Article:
Railroad News

South Carolina City Finds Norfolk Southern Unreceptive to Crossing Safety Concerns

By January 30, 2015 No Comments

(Orangeburg, South Carolina – January 25, 2015)

A spate in railroad grade crossing accidents has raised safety concerns among city officials and residents alike in Orangeburg, SC, but the Norfolk Southern railroad has indicated no interest in reducing train speeds which the railroad has raised from 15 mph to 30 mph in 2000, and from 30 to 49 three months later.  The city’s first complaint to the railroad regarding the city’s safety worries was via an official letter written to railroad authorities just two days before the second increase of train speeds became effective in early 2001, and the most recent request went out in November of last year.

“Norfolk Southern has made no official agreement to slow trains down as they come through the city,” stated Orangeburg City Administrator John Yow, who pointed out that, although a city ordinance limits train speeds through the city to 15 to 20 mph, the railroad claims federal exemption from local restrictions due to regulation through the interstate commerce act.

Norfolk Southern spokesman Robin Chapman offered little hope of any railroad receptivity, saying that “We operate trains through hundreds of similar-sized cities at 49 mph with few crossing incidents. What sets Orangeburg apart is the number of crossings. Orangeburg has significantly more crossings within a given distance than most places,” said the NS spokesman to Times and Democrat Writer Gene Zaleski, adding that “The more crossings you have, the greater opportunity for collisions, regardless of the speed of the trains.”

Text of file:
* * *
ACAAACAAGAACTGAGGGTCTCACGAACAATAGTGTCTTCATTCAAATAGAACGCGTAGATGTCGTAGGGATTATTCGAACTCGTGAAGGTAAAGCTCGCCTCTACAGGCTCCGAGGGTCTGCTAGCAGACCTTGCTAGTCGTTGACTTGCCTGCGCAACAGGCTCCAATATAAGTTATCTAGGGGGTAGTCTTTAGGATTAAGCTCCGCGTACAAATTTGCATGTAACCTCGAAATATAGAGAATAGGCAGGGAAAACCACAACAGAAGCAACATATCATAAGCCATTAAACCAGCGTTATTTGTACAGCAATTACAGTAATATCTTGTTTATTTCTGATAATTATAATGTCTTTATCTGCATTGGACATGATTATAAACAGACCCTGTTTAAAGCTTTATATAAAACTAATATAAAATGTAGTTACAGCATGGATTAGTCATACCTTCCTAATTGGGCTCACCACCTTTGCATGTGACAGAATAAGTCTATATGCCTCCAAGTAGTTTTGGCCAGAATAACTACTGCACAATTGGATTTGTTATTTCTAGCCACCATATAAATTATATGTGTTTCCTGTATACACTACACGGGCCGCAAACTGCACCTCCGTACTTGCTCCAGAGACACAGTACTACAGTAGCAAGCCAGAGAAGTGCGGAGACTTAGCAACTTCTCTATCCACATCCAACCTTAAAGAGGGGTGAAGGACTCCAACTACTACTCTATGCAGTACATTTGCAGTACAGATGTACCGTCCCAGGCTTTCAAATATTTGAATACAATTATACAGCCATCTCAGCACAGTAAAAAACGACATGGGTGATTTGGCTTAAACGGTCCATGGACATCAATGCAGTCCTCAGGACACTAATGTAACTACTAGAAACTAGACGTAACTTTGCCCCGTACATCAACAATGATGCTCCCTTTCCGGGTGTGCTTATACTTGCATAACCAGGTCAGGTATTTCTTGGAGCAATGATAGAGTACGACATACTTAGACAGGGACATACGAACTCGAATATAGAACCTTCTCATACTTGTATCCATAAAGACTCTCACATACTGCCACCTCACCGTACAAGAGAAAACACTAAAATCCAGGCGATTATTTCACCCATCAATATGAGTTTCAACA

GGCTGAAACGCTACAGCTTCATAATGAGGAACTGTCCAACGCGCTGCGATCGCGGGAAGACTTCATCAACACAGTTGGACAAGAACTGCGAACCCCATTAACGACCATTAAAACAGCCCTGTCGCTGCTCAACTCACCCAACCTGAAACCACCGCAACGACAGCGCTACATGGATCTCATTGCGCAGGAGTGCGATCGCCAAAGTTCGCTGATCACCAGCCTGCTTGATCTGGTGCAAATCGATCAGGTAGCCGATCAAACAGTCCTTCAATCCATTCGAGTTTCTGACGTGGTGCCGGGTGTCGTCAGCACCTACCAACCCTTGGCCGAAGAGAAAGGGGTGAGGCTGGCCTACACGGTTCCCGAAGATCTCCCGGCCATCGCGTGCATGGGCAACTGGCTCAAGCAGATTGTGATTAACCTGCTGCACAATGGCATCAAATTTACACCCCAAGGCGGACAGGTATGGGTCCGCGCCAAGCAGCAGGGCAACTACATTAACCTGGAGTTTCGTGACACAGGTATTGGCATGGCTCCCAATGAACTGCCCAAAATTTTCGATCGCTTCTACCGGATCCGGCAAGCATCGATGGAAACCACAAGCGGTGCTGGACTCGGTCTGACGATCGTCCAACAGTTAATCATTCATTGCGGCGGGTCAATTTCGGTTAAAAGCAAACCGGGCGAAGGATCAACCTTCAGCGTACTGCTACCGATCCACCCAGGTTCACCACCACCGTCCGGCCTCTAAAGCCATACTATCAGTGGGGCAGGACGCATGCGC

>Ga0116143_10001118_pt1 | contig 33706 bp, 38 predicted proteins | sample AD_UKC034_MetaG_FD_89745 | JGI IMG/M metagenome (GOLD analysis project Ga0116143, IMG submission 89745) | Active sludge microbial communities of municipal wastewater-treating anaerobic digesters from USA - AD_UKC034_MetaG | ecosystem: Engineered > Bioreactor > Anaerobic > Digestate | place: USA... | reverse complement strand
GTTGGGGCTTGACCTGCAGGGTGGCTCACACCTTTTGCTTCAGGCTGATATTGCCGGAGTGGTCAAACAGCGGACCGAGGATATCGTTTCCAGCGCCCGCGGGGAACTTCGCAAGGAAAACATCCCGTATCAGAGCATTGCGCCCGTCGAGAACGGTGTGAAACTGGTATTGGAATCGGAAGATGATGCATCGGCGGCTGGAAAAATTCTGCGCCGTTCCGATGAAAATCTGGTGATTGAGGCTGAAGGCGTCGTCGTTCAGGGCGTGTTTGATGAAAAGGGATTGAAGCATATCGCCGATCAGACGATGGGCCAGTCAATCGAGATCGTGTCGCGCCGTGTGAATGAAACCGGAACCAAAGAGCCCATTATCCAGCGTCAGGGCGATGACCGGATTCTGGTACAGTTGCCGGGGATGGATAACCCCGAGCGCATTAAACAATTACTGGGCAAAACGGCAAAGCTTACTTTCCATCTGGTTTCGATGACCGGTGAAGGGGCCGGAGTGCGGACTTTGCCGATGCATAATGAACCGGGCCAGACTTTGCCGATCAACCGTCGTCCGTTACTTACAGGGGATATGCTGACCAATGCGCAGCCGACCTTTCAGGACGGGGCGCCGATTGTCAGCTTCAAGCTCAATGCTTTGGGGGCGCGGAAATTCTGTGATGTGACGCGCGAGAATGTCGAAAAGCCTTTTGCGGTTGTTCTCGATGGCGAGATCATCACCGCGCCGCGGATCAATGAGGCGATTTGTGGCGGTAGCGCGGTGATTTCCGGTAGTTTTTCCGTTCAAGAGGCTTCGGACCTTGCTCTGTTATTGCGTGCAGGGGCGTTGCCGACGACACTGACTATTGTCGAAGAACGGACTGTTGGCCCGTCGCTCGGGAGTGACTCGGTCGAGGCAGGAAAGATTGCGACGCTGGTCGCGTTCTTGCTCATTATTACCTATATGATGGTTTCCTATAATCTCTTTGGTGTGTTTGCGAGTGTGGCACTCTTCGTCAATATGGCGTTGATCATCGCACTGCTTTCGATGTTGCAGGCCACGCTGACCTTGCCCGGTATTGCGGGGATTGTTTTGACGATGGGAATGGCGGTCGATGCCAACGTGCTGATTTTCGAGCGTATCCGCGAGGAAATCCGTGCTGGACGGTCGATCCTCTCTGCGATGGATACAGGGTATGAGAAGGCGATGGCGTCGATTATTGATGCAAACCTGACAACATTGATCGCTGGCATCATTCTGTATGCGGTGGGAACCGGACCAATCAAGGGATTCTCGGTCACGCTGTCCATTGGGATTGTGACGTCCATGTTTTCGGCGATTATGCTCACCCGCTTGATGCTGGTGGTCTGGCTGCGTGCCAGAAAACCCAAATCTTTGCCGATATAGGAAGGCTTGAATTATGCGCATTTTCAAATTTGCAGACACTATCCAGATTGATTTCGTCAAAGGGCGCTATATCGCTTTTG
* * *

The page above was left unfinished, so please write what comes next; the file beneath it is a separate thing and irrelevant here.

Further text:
Yow, meanwhile, indicated the city was supportive of numerous crossing safety improvements, but felt any plan would have to include a reduction in train speeds. “Why not make every effort to improve safety,” Yow asked The T and D reporter. “Why is not lowering the train speed a part of that?”

Orangeburg City Councilman Bernard Haire, who has been “an outspoken critic of Norfolk Southern’s operations through the city” told the reporter that the railroads desire for higher train speeds “isn’t worth the life of the individual. The last accident that occurred is unfortunate in that we had a loss of life.”